With a capacity of 50 kilograms of yarns per day produced in the facility, this translates to an estimated 270 meters of handloom woven (40-inch width) fabrics. One RYPIC may produce 13,200 kilograms of yarns per year, which can be used to produce 36,000 meters of 60″ width fabrics for 24,000 pieces of a female blouse or 18,000 pieces of office Barongs all made using the natural textile fibers. This is a concrete step in enabling the requirements of Republic Act 9242 or the Philippine Tropical Fabric Act on the regional plane.
RYPIC Miag-ao, Iloilo
The very first RYPIC in the country was inaugurated last November 11, 2019, and situated at the Miag-ao Campus of the Iloilo Science and Technology University (ISAT-U) in Miag-ao, Iloilo. It a product of collaboration among the DOST-PTRI, ISAT-U, Department of Science and Technology Region VI, and the Local Government Unit of Miag-ao.
Through the years, the DOST-PTRI has been advocating to form convergence among the academe, private sector, and the local and regional government units in one program that will benefit and support the local textile industry.
RYPIC Iloilo produces either abaca or pineapple leaf-blended yarns with a fiber composition of 70% cotton and 30% NTF. It also produces 100% cotton yarns.
Meanwhile, ISAT-U President Dr. Raul F. Muyong positively shared that the 85-hectare property in Brgy. Aglalana, Passi City will be developed to produce pineapples to supply the requirements of the center, both for production purposes of textiles and for research and development. While currently, the pineapple and abaca fibers, mainly being blended with cotton, are being sourced from different regions.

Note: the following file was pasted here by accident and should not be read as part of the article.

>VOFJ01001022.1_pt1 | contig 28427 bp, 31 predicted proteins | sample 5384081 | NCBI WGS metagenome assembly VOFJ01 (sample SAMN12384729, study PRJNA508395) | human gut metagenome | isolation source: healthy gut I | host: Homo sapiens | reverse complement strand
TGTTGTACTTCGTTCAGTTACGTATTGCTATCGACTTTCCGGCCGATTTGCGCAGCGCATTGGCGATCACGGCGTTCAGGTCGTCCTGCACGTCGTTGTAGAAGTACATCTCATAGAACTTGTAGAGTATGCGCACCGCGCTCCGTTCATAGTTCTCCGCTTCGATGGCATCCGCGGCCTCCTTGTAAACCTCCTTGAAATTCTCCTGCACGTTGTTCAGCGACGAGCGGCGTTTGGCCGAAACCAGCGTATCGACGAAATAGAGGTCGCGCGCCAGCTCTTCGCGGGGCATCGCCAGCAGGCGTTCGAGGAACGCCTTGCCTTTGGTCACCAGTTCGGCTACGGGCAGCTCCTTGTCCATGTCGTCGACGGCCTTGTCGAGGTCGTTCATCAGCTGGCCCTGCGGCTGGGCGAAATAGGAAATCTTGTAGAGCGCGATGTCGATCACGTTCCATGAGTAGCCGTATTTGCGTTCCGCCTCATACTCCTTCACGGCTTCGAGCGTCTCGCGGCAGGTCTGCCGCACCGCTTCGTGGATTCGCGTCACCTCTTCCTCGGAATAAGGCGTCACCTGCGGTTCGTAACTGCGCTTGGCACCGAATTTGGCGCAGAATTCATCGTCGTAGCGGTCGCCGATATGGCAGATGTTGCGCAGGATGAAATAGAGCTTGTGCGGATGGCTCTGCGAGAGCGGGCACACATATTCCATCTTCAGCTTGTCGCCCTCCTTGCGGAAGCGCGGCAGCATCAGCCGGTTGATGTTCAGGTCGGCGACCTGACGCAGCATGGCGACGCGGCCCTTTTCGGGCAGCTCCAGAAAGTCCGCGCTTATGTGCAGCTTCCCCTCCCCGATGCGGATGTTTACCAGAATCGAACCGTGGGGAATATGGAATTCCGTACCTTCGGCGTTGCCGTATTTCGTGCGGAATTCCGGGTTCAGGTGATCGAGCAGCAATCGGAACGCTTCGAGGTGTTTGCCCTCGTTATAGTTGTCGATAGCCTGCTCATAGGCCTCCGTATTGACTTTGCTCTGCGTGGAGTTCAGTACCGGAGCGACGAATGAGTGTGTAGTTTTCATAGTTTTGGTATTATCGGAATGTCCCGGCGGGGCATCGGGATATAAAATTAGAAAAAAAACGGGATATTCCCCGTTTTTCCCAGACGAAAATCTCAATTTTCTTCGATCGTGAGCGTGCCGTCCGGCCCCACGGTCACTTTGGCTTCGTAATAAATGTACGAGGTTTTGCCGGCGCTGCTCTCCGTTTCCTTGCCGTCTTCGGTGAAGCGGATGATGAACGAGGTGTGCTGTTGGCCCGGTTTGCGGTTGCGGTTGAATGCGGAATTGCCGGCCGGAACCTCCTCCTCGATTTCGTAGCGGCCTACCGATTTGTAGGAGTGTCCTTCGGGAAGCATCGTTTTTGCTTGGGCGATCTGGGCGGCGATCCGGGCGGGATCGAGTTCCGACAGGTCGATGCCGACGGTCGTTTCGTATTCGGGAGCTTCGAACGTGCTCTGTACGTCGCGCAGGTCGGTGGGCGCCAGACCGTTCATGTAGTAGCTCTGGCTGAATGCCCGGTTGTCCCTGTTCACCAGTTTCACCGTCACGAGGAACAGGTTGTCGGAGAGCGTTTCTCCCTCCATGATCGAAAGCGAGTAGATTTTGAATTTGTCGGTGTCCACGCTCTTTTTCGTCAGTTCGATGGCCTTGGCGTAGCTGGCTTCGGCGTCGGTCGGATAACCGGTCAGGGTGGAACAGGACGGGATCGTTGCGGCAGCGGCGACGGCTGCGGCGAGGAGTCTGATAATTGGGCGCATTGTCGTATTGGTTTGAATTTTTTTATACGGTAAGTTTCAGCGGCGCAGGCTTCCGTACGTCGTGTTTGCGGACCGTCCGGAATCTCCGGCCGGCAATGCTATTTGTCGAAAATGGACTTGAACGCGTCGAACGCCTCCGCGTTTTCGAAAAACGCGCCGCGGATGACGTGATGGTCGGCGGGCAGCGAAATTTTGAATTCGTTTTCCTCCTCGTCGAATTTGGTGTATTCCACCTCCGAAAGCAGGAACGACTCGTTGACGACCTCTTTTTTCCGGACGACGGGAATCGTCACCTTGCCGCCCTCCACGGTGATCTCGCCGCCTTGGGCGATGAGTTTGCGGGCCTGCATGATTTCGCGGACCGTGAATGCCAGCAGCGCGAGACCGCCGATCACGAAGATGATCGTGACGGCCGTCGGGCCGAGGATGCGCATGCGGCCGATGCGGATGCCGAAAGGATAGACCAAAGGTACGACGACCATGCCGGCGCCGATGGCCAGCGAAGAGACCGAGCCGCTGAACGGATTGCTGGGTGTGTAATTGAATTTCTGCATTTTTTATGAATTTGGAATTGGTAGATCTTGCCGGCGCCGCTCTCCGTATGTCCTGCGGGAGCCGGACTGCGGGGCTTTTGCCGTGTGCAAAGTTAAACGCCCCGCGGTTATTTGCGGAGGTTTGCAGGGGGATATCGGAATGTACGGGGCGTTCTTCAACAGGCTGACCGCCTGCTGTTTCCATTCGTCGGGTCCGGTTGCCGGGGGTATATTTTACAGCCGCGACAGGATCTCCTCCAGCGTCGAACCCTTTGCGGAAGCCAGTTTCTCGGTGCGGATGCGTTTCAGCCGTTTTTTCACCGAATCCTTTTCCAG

Iloilo is known for its colorful Hablon fabrics, which were traditionally woven using abaca, cotton, and silk since the pre-Hispanic period. Over time, because of the reduced cotton and NTF plantations, the handloom weavers have to resort to mostly polyester as their primary raw material in weaving. They have perfectly adapted and continue to weave export quality products. In a recent experience, however, they learned that while the international market is keen on the weaving quality, many consider the environmental impact brought about by the raw materials used in the product. With these considerations, the news on the establishment of RYPIC in their location brought natural blended yarns for handloom weaving well within their reach and was, therefore, very well received.